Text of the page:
In his will, written in 1978, two years before his death, Still left a portion of his work and his complete archives to his wife, Patricia, but left the rest any “American city that will agree to build or assign and maintain permanent quarters exclusively for these works of art and assure their physical survival with the explicit requirement that none of these works of art will be sold, given, or exchanged but are to be retained in the place described above exclusively assigned to them in perpetuity for exhibition and study.”  After Still's death in 1980, the Still collection of approximately 2,400 works was sealed off completely from public and scholarly access for more than two decades.  Finally, in August 2004, the city of Denver, Colorado announced that they would, with Patricia's blessing, receive Still's artworks and build a museum for them.  Patricia also bequeathed her own collection of paintings and the complete archives to the museum as well.  The Clyfford Still Museum opened to the public in 2010.  It contains approximately 3,125 works of art completed between 1920 and 1980, 95 percent of Clyfford Still's lifetime artistic output.

Clyfford Still's art was noble in nature.  He spent his career focused on human aspiration, the personal search for identity, and the liberation of the spirit.  It was a path from which he never strayed.  To me, Clyfford Still's art is emblematic of a life lived with no compromise and the maintenance of personal integrity.  I think more contemporary artists should look to Clyfford Still as an example of an artistic life well lived. 

“I affirm my profound concern to achieve a purpose beyond vanity, ambition, or remembrance.”  Clyfford Still. 

Mark Rothko by Chris Hall

Mark Rothko was an American Color Field and Abstract Expressionist painter.  With Jackson Pollock and Willem de Kooning, his considered to be one of the most famous postwar American artists.  Rothko's art grew from representational to amorphous mythological subjects, to pure abstract, non-objective fields of color and light.  Rothko was born in Dvinsk, Russia (now Latvia), in 1903.  Fearing that Mark Rothko's older brothers might be drafted into the army on the eve of the First World War, the Rothko family emigrated  to Portland, Oregon, in the United States.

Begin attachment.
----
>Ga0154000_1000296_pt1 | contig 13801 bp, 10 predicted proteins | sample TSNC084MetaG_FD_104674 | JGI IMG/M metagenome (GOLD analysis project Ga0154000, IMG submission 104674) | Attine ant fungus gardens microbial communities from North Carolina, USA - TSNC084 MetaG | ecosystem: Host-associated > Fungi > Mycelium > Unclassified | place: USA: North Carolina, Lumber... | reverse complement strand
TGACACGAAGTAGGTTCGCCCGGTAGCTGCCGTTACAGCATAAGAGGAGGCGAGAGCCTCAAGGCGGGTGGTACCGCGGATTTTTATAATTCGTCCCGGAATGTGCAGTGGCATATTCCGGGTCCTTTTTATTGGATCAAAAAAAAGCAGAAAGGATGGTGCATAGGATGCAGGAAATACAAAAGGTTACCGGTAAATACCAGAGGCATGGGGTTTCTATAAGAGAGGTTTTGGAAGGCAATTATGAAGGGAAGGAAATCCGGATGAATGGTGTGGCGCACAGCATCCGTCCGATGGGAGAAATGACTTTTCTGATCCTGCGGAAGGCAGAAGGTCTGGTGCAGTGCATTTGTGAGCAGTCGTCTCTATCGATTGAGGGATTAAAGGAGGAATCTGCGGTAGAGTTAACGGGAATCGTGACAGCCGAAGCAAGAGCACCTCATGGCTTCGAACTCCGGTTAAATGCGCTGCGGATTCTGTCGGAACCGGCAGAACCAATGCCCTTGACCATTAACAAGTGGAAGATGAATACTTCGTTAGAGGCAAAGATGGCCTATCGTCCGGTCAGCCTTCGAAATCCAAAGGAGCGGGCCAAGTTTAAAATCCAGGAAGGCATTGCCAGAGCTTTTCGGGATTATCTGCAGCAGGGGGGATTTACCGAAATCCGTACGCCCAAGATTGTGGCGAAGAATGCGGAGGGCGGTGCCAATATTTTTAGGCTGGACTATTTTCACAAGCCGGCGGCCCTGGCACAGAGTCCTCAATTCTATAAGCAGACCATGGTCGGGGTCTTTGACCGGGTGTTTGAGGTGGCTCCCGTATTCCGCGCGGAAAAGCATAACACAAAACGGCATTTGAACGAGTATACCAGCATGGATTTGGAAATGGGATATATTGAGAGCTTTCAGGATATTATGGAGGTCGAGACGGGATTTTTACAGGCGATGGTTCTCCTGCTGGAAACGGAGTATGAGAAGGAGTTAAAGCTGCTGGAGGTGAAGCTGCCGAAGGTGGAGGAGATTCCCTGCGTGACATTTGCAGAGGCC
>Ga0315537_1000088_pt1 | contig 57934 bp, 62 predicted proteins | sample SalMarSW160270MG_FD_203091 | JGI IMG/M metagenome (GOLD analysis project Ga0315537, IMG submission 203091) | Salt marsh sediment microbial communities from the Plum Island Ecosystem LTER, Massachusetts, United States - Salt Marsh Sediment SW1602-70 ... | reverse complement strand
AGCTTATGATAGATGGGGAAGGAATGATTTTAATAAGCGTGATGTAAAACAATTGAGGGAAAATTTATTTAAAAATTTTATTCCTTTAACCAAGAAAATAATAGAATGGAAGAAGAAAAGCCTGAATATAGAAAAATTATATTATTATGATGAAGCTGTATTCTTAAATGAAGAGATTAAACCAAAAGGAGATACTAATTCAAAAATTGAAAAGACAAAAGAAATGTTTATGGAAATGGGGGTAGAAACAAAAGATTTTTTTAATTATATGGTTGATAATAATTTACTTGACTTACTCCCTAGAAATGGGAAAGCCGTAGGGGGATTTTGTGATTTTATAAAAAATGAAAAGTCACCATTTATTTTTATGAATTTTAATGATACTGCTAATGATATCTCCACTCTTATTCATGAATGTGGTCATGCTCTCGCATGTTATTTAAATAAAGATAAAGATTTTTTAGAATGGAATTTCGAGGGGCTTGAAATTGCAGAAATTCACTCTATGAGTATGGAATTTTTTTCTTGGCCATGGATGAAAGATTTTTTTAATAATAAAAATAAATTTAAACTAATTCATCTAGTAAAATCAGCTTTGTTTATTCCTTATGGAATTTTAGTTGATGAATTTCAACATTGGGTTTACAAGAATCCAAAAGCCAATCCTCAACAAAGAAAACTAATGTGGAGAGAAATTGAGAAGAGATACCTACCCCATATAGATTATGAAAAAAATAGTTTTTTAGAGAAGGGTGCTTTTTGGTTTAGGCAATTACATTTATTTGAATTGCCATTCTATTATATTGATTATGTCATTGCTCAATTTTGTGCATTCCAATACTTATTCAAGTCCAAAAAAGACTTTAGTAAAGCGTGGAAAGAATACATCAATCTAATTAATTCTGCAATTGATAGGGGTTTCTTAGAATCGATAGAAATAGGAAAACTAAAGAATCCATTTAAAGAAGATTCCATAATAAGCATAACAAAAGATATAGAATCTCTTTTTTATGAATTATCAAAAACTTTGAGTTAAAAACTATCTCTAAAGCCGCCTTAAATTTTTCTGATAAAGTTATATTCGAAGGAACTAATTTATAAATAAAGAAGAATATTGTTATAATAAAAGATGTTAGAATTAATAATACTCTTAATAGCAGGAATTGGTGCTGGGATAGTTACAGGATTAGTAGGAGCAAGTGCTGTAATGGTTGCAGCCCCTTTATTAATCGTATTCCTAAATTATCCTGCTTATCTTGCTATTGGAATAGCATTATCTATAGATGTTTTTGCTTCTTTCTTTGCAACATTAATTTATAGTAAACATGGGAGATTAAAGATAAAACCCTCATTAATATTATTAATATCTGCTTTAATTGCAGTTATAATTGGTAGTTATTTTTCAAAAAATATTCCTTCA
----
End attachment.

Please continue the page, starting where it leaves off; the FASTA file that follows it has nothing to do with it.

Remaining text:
Rothko received a scholarship to Yale, but when the scholarship was not renewed after his first year, Rothko worked as a waiter and delivery boy to pay for his education.  He found the Yale community to be elitist and racist, dropped out at the end of his sophomore year, and moved to New York City to study art. Rothko enrolled in the New York School of Design, where he worked with instructor and abstract artist Arshile Gorky.  Rothko thought Gorky a domineering figure, and so he left to take classes at the Art Student's League, taught by cubist artist and instructor Max Weber.  Under Max Weber, Rothko began to view art as a tool for emotional and religious expression.  Rothko's early influences were the works of the German Expressionists and the surrealist artist, Paul Klee.  Rothko also met fellow artists Adolph Gottlieb and Barnett Newman.  The Rothko family did not understand his decision to be an artist, especially in the middle of the Great Depression.  Rothko, however, like Gorky, Pollock, de Kooning, many other artists, found employment with the Works Progress Administration.

When World War Two erupted, Rothko felt that a new art was needed with a new subject matter that would have social impact, yet would also be able to transcend the confines of political symbols and values.  Rothko also wanted this new subject matter to complement his growing interest in form, space, and color.  He temporarily stopped painting in 1940 and immersed himself in studying Sir James Frazer's The Golden Bough, Sigmund Freud's The Interpretation of Dreams, the works of Carl Jung, T.S. Eliot, James Joyce, Thomas Mann, and others.  From this was born Rothko's “Mythomorphic Abstractionism” period.